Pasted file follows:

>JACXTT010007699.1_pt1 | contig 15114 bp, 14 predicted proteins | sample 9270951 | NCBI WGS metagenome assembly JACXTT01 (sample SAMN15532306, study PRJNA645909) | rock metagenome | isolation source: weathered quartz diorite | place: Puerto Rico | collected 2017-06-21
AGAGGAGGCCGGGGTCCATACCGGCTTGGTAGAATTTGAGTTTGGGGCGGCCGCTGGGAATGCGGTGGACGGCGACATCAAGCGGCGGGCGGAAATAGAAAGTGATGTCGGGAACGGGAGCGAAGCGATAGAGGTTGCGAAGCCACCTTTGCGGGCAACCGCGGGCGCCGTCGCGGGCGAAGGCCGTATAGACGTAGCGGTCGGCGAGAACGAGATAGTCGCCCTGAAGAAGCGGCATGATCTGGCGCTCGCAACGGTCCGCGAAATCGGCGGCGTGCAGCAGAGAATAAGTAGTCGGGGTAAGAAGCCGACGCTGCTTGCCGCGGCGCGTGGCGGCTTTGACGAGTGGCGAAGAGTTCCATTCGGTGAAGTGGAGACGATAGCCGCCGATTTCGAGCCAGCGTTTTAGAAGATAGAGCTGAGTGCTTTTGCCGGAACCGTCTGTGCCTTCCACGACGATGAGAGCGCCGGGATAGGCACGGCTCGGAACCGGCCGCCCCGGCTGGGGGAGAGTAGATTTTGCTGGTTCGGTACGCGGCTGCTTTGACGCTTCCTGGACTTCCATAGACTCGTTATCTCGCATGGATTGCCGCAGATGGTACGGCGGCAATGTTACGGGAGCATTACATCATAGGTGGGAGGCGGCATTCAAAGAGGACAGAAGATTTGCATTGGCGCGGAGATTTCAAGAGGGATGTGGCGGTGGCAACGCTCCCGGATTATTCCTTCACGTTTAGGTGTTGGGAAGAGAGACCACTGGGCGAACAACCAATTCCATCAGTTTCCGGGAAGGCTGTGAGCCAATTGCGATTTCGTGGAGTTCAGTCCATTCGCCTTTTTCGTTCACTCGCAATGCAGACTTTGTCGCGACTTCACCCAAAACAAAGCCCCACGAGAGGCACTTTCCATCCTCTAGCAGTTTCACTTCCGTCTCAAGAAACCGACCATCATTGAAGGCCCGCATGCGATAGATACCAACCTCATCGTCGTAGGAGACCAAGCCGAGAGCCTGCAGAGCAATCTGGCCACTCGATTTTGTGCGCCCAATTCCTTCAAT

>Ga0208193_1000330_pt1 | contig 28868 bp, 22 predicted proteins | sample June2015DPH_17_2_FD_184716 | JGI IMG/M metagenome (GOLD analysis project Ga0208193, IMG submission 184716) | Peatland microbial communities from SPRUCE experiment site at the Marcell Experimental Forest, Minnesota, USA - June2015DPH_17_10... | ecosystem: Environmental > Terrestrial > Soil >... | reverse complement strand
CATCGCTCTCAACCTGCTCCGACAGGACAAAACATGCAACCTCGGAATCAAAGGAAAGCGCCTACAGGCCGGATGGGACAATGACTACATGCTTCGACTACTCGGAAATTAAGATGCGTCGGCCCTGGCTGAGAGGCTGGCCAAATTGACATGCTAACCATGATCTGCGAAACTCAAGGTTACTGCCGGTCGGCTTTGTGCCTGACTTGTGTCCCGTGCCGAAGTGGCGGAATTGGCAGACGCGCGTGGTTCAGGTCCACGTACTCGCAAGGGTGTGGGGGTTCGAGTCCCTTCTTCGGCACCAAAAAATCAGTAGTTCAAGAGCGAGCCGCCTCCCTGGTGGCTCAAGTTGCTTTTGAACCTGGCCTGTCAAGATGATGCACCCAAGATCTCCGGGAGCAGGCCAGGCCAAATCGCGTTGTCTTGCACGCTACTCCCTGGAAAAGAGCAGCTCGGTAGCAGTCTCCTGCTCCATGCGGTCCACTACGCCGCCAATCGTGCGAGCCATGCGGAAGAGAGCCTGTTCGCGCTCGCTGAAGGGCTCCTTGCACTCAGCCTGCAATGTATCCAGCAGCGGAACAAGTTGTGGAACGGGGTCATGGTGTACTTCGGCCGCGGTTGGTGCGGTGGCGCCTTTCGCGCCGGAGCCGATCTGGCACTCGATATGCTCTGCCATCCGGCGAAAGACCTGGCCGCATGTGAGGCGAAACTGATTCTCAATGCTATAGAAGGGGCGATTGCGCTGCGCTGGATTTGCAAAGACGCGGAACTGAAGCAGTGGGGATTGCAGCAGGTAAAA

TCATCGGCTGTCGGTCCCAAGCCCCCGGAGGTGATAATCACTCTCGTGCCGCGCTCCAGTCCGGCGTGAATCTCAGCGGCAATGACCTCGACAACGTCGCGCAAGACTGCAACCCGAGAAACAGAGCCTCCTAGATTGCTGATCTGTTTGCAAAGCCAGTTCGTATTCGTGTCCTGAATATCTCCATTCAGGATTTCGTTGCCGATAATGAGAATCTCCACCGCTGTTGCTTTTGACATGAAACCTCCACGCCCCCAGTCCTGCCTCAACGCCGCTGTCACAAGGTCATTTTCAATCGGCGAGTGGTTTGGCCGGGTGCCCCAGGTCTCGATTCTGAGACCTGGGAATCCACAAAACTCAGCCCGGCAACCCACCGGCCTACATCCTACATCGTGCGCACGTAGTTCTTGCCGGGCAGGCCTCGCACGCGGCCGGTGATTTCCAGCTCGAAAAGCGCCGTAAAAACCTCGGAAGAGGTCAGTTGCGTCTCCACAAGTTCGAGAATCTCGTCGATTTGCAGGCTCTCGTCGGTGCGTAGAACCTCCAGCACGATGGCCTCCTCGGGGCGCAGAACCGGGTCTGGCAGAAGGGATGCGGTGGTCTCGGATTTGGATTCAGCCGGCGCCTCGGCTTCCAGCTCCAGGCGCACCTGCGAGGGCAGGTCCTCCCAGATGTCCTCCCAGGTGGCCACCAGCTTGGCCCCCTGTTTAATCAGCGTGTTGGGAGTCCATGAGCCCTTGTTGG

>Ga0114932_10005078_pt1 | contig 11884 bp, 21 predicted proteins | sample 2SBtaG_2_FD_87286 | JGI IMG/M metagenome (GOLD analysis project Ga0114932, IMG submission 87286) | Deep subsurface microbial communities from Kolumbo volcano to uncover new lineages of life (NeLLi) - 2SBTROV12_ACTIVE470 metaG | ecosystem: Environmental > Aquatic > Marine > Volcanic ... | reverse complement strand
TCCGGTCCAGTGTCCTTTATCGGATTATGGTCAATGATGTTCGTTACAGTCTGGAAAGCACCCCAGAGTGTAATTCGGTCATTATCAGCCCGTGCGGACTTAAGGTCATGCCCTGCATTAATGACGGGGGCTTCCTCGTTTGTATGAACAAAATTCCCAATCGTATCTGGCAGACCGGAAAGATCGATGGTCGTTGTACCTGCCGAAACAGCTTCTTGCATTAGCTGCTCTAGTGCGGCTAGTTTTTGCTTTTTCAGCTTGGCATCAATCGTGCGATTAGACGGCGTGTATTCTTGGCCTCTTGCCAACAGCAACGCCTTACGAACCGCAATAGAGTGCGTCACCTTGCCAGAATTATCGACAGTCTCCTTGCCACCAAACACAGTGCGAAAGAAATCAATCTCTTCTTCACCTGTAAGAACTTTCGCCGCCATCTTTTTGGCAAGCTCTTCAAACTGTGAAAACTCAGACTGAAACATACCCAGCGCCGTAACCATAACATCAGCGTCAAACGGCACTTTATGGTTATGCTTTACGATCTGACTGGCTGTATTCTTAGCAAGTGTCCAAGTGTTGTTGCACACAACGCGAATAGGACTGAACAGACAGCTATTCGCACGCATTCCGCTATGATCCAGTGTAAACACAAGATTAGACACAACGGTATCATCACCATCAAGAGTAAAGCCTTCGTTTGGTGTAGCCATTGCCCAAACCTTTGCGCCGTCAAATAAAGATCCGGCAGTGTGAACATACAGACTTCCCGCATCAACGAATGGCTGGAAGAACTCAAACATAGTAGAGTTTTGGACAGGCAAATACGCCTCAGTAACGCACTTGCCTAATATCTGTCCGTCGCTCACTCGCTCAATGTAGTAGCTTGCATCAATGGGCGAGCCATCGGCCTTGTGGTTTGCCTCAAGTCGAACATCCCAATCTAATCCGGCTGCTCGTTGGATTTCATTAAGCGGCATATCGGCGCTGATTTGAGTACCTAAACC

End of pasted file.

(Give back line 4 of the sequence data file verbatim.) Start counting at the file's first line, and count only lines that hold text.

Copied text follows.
CATCGCTCTCAACCTGCTCCGACAGGACAAAACATGCAACCTCGGAATCAAAGGAAAGCGCCTACAGGCCGGATGGGACAATGACTACATGCTTCGACTACTCGGAAATTAAGATGCGTCGGCCCTGGCTGAGAGGCTGGCCAAATTGACATGCTAACCATGATCTGCGAAACTCAAGGTTACTGCCGGTCGGCTTTGTGCCTGACTTGTGTCCCGTGCCGAAGTGGCGGAATTGGCAGACGCGCGTGGTTCAGGTCCACGTACTCGCAAGGGTGTGGGGGTTCGAGTCCCTTCTTCGGCACCAAAAAATCAGTAGTTCAAGAGCGAGCCGCCTCCCTGGTGGCTCAAGTTGCTTTTGAACCTGGCCTGTCAAGATGATGCACCCAAGATCTCCGGGAGCAGGCCAGGCCAAATCGCGTTGTCTTGCACGCTACTCCCTGGAAAAGAGCAGCTCGGTAGCAGTCTCCTGCTCCATGCGGTCCACTACGCCGCCAATCGTGCGAGCCATGCGGAAGAGAGCCTGTTCGCGCTCGCTGAAGGGCTCCTTGCACTCAGCCTGCAATGTATCCAGCAGCGGAACAAGTTGTGGAACGGGGTCATGGTGTACTTCGGCCGCGGTTGGTGCGGTGGCGCCTTTCGCGCCGGAGCCGATCTGGCACTCGATATGCTCTGCCATCCGGCGAAAGACCTGGCCGCATGTGAGGCGAAACTGATTCTCAATGCTATAGAAGGGGCGATTGCGCTGCGCTGGATTTGCAAAGACGCGGAACTGAAGCAGTGGGGATTGCAGCAGGTAAAA